Attached is a minimal hack/patch that *tries* to fix it. I have only
checked that it compiles. Could you take a look at whether it fixes
the issue and does not break saned?
Thank you for your patch. I performed some basic tests and it seems to
fix the issue for me. It doesn't break saned as far as I can tell.
That's good news.

@sane-devel> If some of you could review the patch[0] and do some
testing that would be appreciated.

[0] http://lists.alioth.debian.org/pipermail/sane-devel/2017-February/035054.html

If someone is willing to pull saned through valgrind and post the
results to the mailing list (don't spam the Debian BTS with this,
please), that'd be appreciated as well.
# I'm a just a wee bit worried there is more amiss with saned.

Alternatively, open a tracker issue[1] and assign it to me.

[1] https://alioth.debian.org/tracker/?func=add&group_id=30186&atid=410366

Hope this helps,
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Jörg Frings-Fürst
2017-02-25 20:20:42 UTC
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Hi,

the bug[1] is now an security issue[2] and has a CVE-Number[3].

I need your comment about the patch.


CU
Jörg


[1]https://alioth.debian.org/tracker/index.php?func=detail&aid=315576&group_id=30186&atid=410366
[2]https://security-tracker.debian.org/tracker/CVE-2017-6318
[3]https://cve.mitre.org/cgi-bin/cvename.cgi?name=CVE-2017-6318
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Olaf Meeuwissen
2017-03-05 10:02:14 UTC
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Hi Jörg,

Sorry for the belated follow-up.
Post by Jörg Frings-Fürst
Hi,
the bug[1] is now an security issue[2] and has a CVE-Number[3].
I need your comment about the patch.
I wrote the patch so I am not sure how qualified I am commenting on it
(and I have no idea what kind of comments you're after) but here goes
anyway.

Kritphong has reported[4] that the patch makes the problem he reported
go away and does not obviously break saned.

I wrote the patch to take care only of the issue reported in the least
intrusive way. Unfortunately, that also means the patch cannot really
address the issue where it originates. It merely tries to repair the
broken logic in sanei/sanei_wire.c under very specific conditions (as
you can see from the initial condition in the patch.

I've commented a bit more on the patch in [5].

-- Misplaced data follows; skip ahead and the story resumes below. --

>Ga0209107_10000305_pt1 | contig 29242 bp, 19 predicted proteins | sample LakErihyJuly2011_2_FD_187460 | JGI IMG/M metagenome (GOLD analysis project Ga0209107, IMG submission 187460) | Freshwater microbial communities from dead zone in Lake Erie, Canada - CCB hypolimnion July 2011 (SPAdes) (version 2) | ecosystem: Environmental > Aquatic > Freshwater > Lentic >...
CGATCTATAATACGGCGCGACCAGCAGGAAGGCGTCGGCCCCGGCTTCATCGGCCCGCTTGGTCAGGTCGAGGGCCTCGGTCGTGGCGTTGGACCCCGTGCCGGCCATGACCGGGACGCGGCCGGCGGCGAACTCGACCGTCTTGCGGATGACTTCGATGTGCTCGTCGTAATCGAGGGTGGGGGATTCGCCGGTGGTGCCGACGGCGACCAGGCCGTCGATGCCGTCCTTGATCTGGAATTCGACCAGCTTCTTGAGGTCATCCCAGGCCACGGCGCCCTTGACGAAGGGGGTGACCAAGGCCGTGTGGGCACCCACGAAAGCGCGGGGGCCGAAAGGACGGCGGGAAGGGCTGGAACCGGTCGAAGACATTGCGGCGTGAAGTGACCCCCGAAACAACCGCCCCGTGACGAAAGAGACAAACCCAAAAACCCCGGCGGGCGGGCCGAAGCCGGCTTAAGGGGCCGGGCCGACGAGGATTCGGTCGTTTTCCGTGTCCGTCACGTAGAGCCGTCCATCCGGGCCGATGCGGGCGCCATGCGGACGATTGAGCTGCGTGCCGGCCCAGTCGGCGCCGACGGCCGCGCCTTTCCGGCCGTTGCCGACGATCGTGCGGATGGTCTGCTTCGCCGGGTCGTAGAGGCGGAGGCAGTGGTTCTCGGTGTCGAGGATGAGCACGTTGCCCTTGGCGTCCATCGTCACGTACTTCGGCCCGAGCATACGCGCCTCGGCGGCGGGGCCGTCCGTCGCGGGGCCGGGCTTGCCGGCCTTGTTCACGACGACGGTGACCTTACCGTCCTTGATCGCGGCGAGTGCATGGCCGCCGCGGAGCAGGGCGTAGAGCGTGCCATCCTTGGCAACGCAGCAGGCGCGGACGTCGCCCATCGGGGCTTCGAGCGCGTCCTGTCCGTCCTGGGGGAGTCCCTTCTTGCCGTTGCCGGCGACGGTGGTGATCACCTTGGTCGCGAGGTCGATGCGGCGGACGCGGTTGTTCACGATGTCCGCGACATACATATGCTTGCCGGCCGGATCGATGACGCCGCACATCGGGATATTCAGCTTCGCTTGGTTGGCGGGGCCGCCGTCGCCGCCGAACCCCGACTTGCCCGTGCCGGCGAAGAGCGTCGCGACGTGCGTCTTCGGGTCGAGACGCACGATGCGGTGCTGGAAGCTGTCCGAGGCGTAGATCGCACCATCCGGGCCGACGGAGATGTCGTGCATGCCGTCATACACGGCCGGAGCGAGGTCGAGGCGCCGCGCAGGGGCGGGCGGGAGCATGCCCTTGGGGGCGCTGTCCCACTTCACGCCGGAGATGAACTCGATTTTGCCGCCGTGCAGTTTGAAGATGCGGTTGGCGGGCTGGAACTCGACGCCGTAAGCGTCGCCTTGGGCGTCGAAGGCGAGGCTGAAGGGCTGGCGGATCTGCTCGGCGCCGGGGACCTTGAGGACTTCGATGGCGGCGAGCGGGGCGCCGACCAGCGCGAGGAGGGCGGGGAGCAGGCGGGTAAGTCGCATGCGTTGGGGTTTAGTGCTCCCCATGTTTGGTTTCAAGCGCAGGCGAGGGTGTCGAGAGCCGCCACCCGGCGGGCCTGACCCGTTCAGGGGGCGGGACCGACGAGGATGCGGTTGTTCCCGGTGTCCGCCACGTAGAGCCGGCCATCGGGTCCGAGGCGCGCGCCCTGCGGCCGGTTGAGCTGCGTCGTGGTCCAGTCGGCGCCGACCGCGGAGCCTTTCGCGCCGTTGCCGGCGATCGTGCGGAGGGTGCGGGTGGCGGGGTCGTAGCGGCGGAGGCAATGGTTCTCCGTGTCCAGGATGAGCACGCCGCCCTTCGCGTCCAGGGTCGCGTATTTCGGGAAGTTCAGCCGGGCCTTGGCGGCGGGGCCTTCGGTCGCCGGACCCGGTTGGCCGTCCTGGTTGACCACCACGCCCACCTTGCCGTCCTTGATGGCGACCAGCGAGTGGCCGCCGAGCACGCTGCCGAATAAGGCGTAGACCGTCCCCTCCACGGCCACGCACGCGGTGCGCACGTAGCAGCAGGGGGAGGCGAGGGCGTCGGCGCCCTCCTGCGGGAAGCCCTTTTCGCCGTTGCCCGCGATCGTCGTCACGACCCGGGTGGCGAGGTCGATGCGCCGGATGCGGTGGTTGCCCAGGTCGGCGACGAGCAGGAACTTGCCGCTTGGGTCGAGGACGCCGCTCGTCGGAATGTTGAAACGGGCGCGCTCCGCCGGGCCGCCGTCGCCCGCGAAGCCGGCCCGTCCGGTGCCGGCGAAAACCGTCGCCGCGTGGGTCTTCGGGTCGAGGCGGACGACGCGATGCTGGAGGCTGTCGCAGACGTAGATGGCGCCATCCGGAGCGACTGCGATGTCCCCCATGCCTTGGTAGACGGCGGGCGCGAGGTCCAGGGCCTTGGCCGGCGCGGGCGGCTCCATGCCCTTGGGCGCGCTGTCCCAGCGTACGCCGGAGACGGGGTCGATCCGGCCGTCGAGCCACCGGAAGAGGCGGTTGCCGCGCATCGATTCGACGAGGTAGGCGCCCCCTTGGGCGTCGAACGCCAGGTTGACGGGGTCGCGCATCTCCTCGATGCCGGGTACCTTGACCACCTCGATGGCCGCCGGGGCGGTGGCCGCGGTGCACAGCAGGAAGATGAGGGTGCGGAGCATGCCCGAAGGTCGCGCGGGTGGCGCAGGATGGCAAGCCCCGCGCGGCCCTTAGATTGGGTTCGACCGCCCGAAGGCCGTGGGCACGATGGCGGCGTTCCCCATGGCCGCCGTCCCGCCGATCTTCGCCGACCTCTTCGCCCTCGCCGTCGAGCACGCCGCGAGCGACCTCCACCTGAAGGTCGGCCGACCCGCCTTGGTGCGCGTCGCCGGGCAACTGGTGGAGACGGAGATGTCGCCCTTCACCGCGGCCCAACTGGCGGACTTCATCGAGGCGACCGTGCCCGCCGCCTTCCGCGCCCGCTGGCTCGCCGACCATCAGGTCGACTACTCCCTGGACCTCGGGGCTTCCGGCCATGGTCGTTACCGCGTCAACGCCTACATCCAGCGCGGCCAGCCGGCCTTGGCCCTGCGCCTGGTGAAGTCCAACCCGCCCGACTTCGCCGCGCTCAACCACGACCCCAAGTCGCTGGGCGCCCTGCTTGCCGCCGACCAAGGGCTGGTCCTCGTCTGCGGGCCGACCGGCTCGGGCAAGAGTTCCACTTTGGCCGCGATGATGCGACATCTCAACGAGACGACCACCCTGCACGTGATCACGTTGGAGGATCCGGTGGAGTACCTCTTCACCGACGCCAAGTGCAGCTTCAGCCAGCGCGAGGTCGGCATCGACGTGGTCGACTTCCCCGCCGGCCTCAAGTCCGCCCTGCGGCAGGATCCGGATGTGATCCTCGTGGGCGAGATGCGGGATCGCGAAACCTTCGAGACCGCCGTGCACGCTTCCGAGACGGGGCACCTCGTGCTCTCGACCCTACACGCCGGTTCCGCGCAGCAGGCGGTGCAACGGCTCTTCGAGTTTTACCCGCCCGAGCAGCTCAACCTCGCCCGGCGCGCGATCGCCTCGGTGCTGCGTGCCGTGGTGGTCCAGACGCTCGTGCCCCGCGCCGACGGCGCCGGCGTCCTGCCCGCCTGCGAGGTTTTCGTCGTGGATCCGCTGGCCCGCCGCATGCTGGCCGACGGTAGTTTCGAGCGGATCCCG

The FIXME in the patch, as also explained in [5], is to remind folks of
the fact that backends may send strings in buffers that are larger than
the length of the string. In that case, w->allocated_memory would end
up being larger than the amount that is actually still allocated. This
may, over time, lead to unwarranted SANE_STATUS_NO_MEM return values,
i.e. resource starvation, which may be a security issue in and of itself
as it would provide a way to trigger a DOS for saned.
Post by Jörg Frings-Fürst
[1]https://alioth.debian.org/tracker/index.php?func=detail&aid=315576&group_id=30186&atid=410366
[2]https://security-tracker.debian.org/tracker/CVE-2017-6318
[3]https://cve.mitre.org/cgi-bin/cvename.cgi?name=CVE-2017-6318
[4]https://bugs.debian.org/cgi-bin/bugreport.cgi?bug=854804#59
[5]https://lists.alioth.debian.org/pipermail/sane-devel/2017-March/035066.html

Hope this helps,
--
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Jörg Frings-Fürst
2017-04-17 19:57:03 UTC
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Hi,

Debian is about to be released. Sane-backends do not have to contain
any serious errors.

I need your evaluation of the patch.


Many thanks

CU
Jörg
Post by Jörg Frings-Fürst
Hi,
the bug[1] is now an security issue[2] and has a CVE-Number[3].
I need your comment about the patch.
CU
Jörg
[1]https://alioth.debian.org/tracker/index.php?func=detail&aid=315576&group_id=30186&atid=410366
[2]https://security-tracker.debian.org/tracker/CVE-2017-6318
[3]https://cve.mitre.org/cgi-bin/cvename.cgi?name=CVE-2017-6318
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Jörg Frings-FÌrst
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Olaf Meeuwissen
2017-04-18 12:33:29 UTC
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Hi Jörg,
Post by Jörg Frings-Fürst
Hi,
Debian is about to be released. Sane-backends do not have to contain
any serious errors.
I need your evaluation of the patch.
I sent my evaluation[1] last month. Didn't you get it? Is anything
wrong with the evaluation? If so, please elaborate.

[1] https://lists.alioth.debian.org/pipermail/sane-devel/2017-March/035067.html

Hope this helps,